posted on Sep, 9 2008 @ 01:32 PM
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Cheers for the post.

I don't think £4.4 is a huge amount of money in the scale of international projects, look at things like The Olympics, World Cup Football, and any war (reports of £2000 per second for the War in Iraq). Annual running costs of £30 million are a drop in the ocean.

The statement that it is a big toy is a bit silly, I refer you to Astyanax' post a little up the way for the reasons behind it. I wouldn't play with it!

I see your point re the starving and impoverished. £4.4 billion may not be much money but it could provide an awful lot of solutions. The returns from the discoveries made at CERN will recoup some money surely.

I think the LHC is a worthwhile investment, that will greatly help in the long term. The more we understand, the more we can achieve.

As for the carbon footprint, I don't think it would be high in comparison to it's size, but I could be wrong.

What we also have to remember is that the CERN installation is over 20 years old, it's not a new construction that we've just knocked up at an astronomical cost, it has been built over time, improved on and adapted to new experiments and fields of research.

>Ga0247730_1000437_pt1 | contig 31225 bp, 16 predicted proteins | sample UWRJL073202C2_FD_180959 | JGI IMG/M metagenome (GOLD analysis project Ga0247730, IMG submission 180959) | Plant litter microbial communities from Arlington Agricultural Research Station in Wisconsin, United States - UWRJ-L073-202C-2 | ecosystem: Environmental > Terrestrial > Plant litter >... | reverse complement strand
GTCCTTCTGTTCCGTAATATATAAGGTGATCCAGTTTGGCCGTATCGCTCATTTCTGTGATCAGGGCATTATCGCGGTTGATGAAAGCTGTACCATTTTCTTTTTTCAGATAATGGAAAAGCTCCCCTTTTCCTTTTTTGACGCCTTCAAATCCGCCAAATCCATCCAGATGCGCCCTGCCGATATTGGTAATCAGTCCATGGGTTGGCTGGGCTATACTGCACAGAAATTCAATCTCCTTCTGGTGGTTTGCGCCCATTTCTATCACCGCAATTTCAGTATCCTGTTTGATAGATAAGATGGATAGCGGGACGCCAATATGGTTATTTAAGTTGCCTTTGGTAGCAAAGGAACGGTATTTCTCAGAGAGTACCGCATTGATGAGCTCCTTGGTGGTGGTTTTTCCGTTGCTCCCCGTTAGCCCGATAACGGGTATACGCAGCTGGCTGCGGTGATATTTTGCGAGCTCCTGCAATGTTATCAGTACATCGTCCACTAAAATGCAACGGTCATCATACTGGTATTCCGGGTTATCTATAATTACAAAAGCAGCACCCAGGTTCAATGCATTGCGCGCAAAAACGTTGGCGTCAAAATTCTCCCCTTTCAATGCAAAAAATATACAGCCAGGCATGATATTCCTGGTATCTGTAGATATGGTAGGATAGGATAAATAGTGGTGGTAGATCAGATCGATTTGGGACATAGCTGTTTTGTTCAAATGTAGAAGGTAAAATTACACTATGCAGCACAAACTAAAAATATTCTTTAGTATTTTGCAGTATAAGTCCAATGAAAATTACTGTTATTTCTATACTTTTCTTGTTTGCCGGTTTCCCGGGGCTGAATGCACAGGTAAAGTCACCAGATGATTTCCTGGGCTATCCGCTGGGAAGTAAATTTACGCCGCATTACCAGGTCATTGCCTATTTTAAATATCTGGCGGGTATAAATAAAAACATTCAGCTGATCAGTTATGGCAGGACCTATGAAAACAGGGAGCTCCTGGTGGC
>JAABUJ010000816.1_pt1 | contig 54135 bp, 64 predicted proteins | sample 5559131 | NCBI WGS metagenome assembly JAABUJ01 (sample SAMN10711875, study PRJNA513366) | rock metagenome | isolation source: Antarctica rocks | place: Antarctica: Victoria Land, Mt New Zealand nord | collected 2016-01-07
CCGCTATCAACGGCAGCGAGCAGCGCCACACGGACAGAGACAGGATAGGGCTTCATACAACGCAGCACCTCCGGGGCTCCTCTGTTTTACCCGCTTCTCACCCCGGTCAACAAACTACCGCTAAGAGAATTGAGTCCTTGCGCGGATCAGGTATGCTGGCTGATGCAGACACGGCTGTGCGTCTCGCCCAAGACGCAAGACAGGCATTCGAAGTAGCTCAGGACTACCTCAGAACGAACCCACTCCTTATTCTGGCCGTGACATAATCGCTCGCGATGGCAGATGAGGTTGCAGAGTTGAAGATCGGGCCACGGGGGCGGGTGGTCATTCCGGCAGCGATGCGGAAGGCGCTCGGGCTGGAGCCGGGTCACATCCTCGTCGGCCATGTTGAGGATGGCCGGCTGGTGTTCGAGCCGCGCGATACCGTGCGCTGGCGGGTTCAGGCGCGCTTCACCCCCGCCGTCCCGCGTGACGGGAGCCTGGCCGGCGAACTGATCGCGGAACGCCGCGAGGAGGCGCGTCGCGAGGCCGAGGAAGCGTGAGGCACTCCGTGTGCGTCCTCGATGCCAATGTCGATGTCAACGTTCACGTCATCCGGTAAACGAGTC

[edit on 9-9-2008 by Sendran]



posted on Sep, 9 2008 @ 05:43 PM
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Originally posted by Astyanax
Personally, I find it impossible to put a price on such knowledge. In a post on another thread I joked that I didn't care about another member's work and family as much as I did about finding the Higgs boson. I'd hate to have to make the choice in real life, but I wasn't lying, either. What can be more important to us, as a species, than finding out the truth about the world we live in? What higher purpose can there possibly be for humankind?

In other words, a cancer-ridden person will die peacefully knowing the esoteric truth sought by a vastly negligible percentage of human population.

What are you trying to sell here?

Only a mental monster would misallocate such a huge sum of money for building and operating the collider at the expense of research in genetics and related fields.



posted on Sep, 9 2008 @ 05:52 PM
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Nice how the Beeb are calling it Big Bang Day.

I really do hope that it isn't...